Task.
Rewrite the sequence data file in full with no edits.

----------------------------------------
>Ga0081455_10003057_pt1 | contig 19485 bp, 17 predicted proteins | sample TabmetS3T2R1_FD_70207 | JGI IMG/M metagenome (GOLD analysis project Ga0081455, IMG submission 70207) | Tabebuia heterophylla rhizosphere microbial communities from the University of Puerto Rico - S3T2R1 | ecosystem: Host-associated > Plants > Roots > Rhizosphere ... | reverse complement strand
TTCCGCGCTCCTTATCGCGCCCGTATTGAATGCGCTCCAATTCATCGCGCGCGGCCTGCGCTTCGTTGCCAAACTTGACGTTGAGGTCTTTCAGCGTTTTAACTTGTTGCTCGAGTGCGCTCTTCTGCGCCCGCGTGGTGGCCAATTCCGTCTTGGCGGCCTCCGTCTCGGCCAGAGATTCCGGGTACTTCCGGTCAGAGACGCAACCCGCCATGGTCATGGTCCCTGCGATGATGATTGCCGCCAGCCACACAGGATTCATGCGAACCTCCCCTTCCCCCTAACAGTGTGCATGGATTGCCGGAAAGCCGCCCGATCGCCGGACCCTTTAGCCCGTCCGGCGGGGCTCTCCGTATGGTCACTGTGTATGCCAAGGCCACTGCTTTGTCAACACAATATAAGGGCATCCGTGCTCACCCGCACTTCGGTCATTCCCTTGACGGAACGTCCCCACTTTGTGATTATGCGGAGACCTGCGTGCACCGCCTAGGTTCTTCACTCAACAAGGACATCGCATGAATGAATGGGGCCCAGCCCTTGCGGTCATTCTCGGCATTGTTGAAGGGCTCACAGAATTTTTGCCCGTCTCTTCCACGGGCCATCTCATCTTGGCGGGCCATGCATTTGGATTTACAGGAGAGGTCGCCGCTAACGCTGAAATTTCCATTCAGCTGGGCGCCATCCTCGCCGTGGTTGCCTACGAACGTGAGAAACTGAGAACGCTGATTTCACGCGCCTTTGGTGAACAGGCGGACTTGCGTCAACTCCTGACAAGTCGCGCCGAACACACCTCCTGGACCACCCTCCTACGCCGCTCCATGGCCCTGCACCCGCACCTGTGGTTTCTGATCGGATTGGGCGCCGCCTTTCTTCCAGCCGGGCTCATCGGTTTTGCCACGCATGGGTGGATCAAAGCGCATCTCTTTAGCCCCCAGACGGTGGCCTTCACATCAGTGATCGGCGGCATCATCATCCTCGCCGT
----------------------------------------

>Ga0081455_10003057_pt1 | contig 19485 bp, 17 predicted proteins | sample TabmetS3T2R1_FD_70207 | JGI IMG/M metagenome (GOLD analysis project Ga0081455, IMG submission 70207) | Tabebuia heterophylla rhizosphere microbial communities from the University of Puerto Rico - S3T2R1 | ecosystem: Host-associated > Plants > Roots > Rhizosphere ... | reverse complement strand
TTCCGCGCTCCTTATCGCGCCCGTATTGAATGCGCTCCAATTCATCGCGCGCGGCCTGCGCTTCGTTGCCAAACTTGACGTTGAGGTCTTTCAGCGTTTTAACTTGTTGCTCGAGTGCGCTCTTCTGCGCCCGCGTGGTGGCCAATTCCGTCTTGGCGGCCTCCGTCTCGGCCAGAGATTCCGGGTACTTCCGGTCAGAGACGCAACCCGCCATGGTCATGGTCCCTGCGATGATGATTGCCGCCAGCCACACAGGATTCATGCGAACCTCCCCTTCCCCCTAACAGTGTGCATGGATTGCCGGAAAGCCGCCCGATCGCCGGACCCTTTAGCCCGTCCGGCGGGGCTCTCCGTATGGTCACTGTGTATGCCAAGGCCACTGCTTTGTCAACACAATATAAGGGCATCCGTGCTCACCCGCACTTCGGTCATTCCCTTGACGGAACGTCCCCACTTTGTGATTATGCGGAGACCTGCGTGCACCGCCTAGGTTCTTCACTCAACAAGGACATCGCATGAATGAATGGGGCCCAGCCCTTGCGGTCATTCTCGGCATTGTTGAAGGGCTCACAGAATTTTTGCCCGTCTCTTCCACGGGCCATCTCATCTTGGCGGGCCATGCATTTGGATTTACAGGAGAGGTCGCCGCTAACGCTGAAATTTCCATTCAGCTGGGCGCCATCCTCGCCGTGGTTGCCTACGAACGTGAGAAACTGAGAACGCTGATTTCACGCGCCTTTGGTGAACAGGCGGACTTGCGTCAACTCCTGACAAGTCGCGCCGAACACACCTCCTGGACCACCCTCCTACGCCGCTCCATGGCCCTGCACCCGCACCTGTGGTTTCTGATCGGATTGGGCGCCGCCTTTCTTCCAGCCGGGCTCATCGGTTTTGCCACGCATGGGTGGATCAAAGCGCATCTCTTTAGCCCCCAGACGGTGGCCTTCACATCAGTGATCGGCGGCATCATCATCCTCGCCGT